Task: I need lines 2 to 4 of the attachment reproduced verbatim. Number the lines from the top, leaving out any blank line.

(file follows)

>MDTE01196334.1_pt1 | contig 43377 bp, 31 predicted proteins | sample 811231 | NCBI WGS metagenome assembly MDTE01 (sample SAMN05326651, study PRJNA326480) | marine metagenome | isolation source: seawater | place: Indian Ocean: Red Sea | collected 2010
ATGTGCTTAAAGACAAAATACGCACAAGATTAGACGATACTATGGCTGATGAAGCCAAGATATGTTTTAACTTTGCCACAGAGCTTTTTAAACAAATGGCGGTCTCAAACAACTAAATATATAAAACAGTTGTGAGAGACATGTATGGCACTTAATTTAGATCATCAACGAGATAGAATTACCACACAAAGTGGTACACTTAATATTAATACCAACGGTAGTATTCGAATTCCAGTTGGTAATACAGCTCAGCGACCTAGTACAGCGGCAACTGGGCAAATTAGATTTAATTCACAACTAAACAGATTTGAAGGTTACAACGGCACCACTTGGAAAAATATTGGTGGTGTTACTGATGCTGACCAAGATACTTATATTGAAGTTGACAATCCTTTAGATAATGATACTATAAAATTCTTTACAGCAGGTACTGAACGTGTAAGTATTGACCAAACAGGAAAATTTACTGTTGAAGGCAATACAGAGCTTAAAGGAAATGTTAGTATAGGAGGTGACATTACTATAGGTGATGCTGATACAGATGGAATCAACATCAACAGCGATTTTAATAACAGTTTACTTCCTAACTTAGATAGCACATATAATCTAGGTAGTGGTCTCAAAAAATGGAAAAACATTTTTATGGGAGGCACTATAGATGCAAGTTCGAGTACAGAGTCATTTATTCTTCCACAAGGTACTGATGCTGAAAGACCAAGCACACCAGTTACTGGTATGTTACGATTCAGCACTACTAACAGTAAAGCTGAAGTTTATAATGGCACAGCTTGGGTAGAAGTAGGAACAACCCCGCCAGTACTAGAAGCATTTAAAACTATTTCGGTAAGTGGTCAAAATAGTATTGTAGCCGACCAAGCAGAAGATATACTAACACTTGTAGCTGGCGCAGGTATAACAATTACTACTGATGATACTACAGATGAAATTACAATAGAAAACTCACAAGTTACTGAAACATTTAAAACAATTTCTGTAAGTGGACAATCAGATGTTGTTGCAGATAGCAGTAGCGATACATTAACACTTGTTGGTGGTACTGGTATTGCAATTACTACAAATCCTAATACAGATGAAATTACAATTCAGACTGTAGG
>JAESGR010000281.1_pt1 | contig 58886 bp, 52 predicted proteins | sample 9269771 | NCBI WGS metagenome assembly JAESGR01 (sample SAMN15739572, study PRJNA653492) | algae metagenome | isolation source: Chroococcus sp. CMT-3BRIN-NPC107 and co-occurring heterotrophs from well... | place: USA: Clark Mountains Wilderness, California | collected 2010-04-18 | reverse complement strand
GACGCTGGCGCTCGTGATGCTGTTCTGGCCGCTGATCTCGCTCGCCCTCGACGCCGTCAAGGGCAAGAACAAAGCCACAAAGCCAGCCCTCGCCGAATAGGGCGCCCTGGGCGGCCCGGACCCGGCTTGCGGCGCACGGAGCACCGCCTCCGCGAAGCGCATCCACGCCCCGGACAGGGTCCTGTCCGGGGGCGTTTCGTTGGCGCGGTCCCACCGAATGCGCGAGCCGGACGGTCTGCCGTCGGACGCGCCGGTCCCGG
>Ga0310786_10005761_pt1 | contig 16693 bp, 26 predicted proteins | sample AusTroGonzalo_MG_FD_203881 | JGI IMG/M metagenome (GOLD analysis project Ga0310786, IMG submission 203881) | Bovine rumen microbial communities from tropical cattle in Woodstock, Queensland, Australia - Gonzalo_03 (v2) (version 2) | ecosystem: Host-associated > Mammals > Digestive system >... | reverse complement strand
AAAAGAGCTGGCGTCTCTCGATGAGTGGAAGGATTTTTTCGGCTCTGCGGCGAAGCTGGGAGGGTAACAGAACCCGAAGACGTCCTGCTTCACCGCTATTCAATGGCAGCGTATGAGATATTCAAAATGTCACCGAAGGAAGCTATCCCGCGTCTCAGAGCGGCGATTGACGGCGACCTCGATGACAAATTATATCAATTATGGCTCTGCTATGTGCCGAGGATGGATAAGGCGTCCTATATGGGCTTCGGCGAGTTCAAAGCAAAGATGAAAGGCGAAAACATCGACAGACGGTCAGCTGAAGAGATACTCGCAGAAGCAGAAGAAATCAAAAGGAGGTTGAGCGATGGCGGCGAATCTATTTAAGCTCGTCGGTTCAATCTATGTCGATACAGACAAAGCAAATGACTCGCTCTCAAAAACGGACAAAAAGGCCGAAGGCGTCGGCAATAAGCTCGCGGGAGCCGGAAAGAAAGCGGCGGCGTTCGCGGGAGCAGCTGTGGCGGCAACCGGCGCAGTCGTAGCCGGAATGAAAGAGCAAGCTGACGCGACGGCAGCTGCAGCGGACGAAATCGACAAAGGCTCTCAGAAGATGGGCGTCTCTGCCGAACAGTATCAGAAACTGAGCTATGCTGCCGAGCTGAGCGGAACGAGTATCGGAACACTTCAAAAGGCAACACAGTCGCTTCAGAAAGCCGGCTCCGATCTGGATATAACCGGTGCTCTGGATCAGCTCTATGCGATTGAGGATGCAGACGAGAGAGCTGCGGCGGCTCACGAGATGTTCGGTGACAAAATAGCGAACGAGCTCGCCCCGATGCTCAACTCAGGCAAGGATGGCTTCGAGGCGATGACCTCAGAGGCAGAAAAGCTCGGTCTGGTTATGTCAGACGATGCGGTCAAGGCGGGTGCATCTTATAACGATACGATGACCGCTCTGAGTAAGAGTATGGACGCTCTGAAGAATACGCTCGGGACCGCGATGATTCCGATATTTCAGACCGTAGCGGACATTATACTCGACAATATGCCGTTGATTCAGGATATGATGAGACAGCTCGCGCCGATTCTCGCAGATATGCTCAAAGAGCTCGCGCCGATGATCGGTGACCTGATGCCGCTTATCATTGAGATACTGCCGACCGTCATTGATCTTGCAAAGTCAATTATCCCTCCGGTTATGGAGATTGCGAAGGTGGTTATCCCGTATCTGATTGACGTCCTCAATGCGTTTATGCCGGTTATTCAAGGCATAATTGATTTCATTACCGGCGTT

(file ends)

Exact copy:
ATGTGCTTAAAGACAAAATACGCACAAGATTAGACGATACTATGGCTGATGAAGCCAAGATATGTTTTAACTTTGCCACAGAGCTTTTTAAACAAATGGCGGTCTCAAACAACTAAATATATAAAACAGTTGTGAGAGACATGTATGGCACTTAATTTAGATCATCAACGAGATAGAATTACCACACAAAGTGGTACACTTAATATTAATACCAACGGTAGTATTCGAATTCCAGTTGGTAATACAGCTCAGCGACCTAGTACAGCGGCAACTGGGCAAATTAGATTTAATTCACAACTAAACAGATTTGAAGGTTACAACGGCACCACTTGGAAAAATATTGGTGGTGTTACTGATGCTGACCAAGATACTTATATTGAAGTTGACAATCCTTTAGATAATGATACTATAAAATTCTTTACAGCAGGTACTGAACGTGTAAGTATTGACCAAACAGGAAAATTTACTGTTGAAGGCAATACAGAGCTTAAAGGAAATGTTAGTATAGGAGGTGACATTACTATAGGTGATGCTGATACAGATGGAATCAACATCAACAGCGATTTTAATAACAGTTTACTTCCTAACTTAGATAGCACATATAATCTAGGTAGTGGTCTCAAAAAATGGAAAAACATTTTTATGGGAGGCACTATAGATGCAAGTTCGAGTACAGAGTCATTTATTCTTCCACAAGGTACTGATGCTGAAAGACCAAGCACACCAGTTACTGGTATGTTACGATTCAGCACTACTAACAGTAAAGCTGAAGTTTATAATGGCACAGCTTGGGTAGAAGTAGGAACAACCCCGCCAGTACTAGAAGCATTTAAAACTATTTCGGTAAGTGGTCAAAATAGTATTGTAGCCGACCAAGCAGAAGATATACTAACACTTGTAGCTGGCGCAGGTATAACAATTACTACTGATGATACTACAGATGAAATTACAATAGAAAACTCACAAGTTACTGAAACATTTAAAACAATTTCTGTAAGTGGACAATCAGATGTTGTTGCAGATAGCAGTAGCGATACATTAACACTTGTTGGTGGTACTGGTATTGCAATTACTACAAATCCTAATACAGATGAAATTACAATTCAGACTGTAGG
>JAESGR010000281.1_pt1 | contig 58886 bp, 52 predicted proteins | sample 9269771 | NCBI WGS metagenome assembly JAESGR01 (sample SAMN15739572, study PRJNA653492) | algae metagenome | isolation source: Chroococcus sp. CMT-3BRIN-NPC107 and co-occurring heterotrophs from well... | place: USA: Clark Mountains Wilderness, California | collected 2010-04-18 | reverse complement strand
GACGCTGGCGCTCGTGATGCTGTTCTGGCCGCTGATCTCGCTCGCCCTCGACGCCGTCAAGGGCAAGAACAAAGCCACAAAGCCAGCCCTCGCCGAATAGGGCGCCCTGGGCGGCCCGGACCCGGCTTGCGGCGCACGGAGCACCGCCTCCGCGAAGCGCATCCACGCCCCGGACAGGGTCCTGTCCGGGGGCGTTTCGTTGGCGCGGTCCCACCGAATGCGCGAGCCGGACGGTCTGCCGTCGGACGCGCCGGTCCCGG